He could face only seven balls in the Indian innings and remained unbeaten on five. But he also bowled eight overs in two spells for 1-28, and took a well judged catch in the deep.
Importantly, he did not have an iota of stage fright. Playing for India A made him feel "normal", he said.
"I did not get enough time with the bat," was how he summed up his first game in India colours.
The 21-year-old lad from Rohtak, Haryana, belongs to a middle class family which depends on the meagre income earned from a paan shop business.
Yet, he talks about his India debut in the first One-Day International against Bangladesh in Chittagong on Thursday in a matter-of-fact manner. "It was very difficult at the start. You know it is a bit expensive and I had to depend on my friends' help. It was tough, hard. But somehow I never thought about such things," Joginder said as he looked back on the thorny path he had walked.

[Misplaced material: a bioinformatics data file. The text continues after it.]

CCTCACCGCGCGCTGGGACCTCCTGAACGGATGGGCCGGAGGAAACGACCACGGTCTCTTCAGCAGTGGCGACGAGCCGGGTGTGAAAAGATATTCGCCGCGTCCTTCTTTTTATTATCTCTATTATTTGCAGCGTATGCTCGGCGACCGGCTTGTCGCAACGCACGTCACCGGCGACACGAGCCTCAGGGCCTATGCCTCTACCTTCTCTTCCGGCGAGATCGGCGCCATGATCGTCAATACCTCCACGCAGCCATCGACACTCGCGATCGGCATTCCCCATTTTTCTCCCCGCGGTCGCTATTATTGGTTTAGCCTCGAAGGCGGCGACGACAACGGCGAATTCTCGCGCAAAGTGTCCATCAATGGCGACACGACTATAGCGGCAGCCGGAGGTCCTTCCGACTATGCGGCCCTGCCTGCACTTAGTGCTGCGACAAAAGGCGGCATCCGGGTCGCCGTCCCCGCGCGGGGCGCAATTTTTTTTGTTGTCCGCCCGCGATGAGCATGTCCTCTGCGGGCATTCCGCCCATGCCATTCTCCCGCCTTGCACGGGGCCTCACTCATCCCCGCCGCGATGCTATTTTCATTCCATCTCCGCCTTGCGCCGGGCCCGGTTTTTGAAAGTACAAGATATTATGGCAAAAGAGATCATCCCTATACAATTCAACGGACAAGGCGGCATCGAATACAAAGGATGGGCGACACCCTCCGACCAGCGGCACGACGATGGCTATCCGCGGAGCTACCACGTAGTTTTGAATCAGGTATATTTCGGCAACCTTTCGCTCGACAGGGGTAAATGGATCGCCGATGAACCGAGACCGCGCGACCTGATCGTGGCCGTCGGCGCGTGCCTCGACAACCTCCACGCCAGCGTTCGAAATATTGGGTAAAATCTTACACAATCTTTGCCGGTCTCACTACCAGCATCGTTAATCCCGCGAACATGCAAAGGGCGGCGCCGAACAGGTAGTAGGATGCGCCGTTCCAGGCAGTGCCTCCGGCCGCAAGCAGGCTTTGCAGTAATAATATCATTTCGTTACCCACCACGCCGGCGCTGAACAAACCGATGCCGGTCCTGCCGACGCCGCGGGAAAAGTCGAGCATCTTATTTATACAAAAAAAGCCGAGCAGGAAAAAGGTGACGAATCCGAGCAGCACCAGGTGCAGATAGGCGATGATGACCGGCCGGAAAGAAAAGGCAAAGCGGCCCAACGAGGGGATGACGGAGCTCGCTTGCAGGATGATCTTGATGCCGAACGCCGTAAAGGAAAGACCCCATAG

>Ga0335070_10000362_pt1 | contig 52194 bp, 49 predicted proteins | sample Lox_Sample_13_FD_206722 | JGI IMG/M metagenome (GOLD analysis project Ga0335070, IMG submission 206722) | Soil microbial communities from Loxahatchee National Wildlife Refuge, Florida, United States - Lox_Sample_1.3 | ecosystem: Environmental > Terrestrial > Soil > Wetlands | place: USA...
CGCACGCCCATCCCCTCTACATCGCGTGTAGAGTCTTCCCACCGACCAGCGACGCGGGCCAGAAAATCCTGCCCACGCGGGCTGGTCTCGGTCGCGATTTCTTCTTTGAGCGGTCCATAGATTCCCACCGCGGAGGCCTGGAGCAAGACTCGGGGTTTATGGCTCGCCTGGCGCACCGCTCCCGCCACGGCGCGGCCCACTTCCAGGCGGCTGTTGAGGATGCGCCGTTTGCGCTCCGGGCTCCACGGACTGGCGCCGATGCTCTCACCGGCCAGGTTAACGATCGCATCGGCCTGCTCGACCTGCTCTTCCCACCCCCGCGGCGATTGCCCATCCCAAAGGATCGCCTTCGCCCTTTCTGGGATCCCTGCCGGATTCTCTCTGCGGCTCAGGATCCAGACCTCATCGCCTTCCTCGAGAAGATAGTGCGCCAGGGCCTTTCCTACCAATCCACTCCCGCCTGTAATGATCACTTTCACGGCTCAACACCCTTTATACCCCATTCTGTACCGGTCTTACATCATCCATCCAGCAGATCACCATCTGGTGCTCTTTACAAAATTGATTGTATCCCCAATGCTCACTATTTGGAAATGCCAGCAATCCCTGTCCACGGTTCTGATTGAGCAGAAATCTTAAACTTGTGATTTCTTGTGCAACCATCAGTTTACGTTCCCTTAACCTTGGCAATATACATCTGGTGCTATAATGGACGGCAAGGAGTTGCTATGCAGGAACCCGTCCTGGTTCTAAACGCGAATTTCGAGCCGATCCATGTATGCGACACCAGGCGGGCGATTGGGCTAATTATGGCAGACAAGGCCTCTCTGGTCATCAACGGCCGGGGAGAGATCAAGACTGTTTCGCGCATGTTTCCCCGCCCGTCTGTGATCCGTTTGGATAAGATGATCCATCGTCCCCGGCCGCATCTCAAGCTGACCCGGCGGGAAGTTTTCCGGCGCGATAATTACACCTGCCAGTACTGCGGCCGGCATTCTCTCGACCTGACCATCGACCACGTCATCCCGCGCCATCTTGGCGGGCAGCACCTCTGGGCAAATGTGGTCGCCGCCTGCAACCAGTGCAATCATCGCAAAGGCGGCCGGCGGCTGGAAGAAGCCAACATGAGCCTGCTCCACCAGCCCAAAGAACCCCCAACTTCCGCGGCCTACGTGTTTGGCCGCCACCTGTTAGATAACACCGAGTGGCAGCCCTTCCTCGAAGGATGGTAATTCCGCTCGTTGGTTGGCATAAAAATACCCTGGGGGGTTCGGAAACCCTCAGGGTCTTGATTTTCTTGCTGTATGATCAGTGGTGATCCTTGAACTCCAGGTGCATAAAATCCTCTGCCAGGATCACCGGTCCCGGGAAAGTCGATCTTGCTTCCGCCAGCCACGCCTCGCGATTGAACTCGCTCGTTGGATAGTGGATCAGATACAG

"I just played my cricket, concentrated on the game. I got to play for the state, then the zone and now India," he said.
Joginder made his Ranji Trophy debut three years ago. He merited the selection with two back to back centuries and 30 wickets in four matches so far this season.
He said it did not bother him that his state team did not enjoy the media exposure like Delhi or Punjab did in the North Zone.
"I did not think about it, exposure and other things. Many people from the state have played for India before," he said.
Being an all-rounder, Pakistan's Abdul Razzaq and South Africa's Jacques Kallis are the two cricketers he keenly follows.
"What I like in them is their fighting spirit, the ability to do well when the team needs them, and their attitude to the game," he said.
Kapil Dev is the name that comes to mind when Haryana is mentioned in the context of Indian cricket. But Joginder still has a long way to go before being associated with his legendary state-mate.